Development and sensory evaluation of an improved beverage from Nigeria's Tamarind ( Tamarindus indica L.) fruit|
Adeola, A. A. & Aworh, O. C.
Tamarind (Tamarindus indica L.), an indigenous underutilised tree fruit, has many valuable properties and almost every part of the tree is utilised by rural and urban dwellers. Nigerian tamarind fruits are grossly underutilised, with the rural dwellers utilising some of the fruits in beverage production using ancient processing methods. The ancient processes of manufacture are cumbersome, slow, non-hygienic and highly subjective, often resulting in non-uniform and low quality products which are less preferred to commercial imported ones. Furthermore, traditional tamarind beverage is not as popular among the populace as other traditional beverages. There is therefore a need to develop simple and affordable process of producing standard tamarind beverage which would be widely accepted by Nigerians. A simple, improved processing method was developed based on the traditional method of manufacturing tamarind beverage using the modified one-factor-at-a-time method to determine the experimental levels of the various ingredients used in the formulation of the beverage. A pilot study was carried out to determine the acceptable range of pulp to water blend. The beverages were evaluated by the paired preference, hedonic rating and multiple comparison tests using 50 semi-trained assessors within the age range of 18 and 45 years. The results of the paired preference tests were expressed as levels of significance while the mean scores of hedonic rating tests were subjected to analysis of variance. Tukey′s test was used to separate the means. Samples of tamarind beverages produced by the traditional and improved processing methods were analysed for colour, pH, total acidity, soluble solids, ascorbic acid, total solids, browning index and cloudiness using standard methods. The colour (A 325nm ), cloudiness (A 660nm ), browning index (A 420nm ) and ascorbic acid (mg/100ml) of the traditional and improved beverages were 0.91±0.25, 0.68±0.16, 1.42±0.04, 9.5±0.69 and 0.60±0.01, 0.13±0.01, 0.19±0.01 and 10.4±0.21, respectively. While the traditional processing method took 10 hours to produce about 10 litres of beverage, the improved processing method took 2 hours to produce 250 litres of beverage. The improved beverage was rated much higher in terms of colour, aroma, taste and overall acceptability than the traditional beverage and compared favourably well with a similar commercial beverage. A beverage with more acceptable qualities than the traditional beverage was thus produced from the improved processing method.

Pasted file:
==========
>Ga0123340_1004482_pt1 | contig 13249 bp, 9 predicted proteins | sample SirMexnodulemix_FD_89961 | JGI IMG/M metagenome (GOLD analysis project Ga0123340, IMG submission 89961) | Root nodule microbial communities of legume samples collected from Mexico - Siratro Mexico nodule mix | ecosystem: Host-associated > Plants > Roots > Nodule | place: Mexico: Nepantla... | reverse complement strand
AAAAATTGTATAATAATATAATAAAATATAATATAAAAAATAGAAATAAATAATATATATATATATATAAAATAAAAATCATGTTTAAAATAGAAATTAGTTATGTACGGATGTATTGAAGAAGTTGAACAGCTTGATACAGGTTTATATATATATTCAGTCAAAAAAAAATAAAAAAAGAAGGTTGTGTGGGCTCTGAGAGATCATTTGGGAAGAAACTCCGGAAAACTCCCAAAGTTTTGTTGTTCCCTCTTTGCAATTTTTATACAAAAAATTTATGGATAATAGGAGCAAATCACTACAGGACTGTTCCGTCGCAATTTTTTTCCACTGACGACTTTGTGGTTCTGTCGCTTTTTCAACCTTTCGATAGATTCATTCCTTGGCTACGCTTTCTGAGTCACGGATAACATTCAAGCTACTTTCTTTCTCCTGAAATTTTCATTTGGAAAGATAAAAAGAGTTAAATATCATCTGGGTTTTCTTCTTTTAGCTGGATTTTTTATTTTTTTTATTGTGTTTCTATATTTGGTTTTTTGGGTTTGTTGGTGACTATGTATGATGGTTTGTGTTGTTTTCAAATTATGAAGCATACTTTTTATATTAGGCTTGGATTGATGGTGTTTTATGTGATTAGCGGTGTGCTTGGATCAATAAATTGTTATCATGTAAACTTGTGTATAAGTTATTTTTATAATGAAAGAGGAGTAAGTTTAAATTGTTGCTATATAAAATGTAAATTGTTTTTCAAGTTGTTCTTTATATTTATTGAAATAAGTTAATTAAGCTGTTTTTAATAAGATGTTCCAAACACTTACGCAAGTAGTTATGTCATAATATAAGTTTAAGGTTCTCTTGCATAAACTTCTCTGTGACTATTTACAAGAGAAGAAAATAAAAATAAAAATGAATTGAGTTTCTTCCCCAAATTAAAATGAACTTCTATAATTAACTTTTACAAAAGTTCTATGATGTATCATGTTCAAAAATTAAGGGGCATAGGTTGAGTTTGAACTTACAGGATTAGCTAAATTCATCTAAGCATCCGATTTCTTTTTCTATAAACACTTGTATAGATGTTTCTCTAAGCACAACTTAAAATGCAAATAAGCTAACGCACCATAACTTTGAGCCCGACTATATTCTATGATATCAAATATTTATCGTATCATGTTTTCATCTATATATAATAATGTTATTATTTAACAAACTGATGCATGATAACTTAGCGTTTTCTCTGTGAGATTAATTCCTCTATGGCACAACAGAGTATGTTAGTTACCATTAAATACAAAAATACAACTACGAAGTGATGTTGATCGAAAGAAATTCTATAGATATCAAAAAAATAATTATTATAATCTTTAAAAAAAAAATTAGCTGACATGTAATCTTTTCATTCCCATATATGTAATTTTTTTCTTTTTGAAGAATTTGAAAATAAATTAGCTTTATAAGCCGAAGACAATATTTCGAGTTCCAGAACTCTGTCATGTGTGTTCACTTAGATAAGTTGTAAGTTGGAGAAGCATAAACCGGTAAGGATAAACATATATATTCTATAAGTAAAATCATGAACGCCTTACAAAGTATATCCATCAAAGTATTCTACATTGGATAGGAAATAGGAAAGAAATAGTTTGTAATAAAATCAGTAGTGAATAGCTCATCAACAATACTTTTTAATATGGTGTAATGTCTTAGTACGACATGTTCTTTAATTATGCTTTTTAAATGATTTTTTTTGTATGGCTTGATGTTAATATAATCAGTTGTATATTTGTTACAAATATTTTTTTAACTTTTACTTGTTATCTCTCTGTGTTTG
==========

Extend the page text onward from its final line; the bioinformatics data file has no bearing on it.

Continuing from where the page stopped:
tamarind, Nigeria, beverage, colour, processing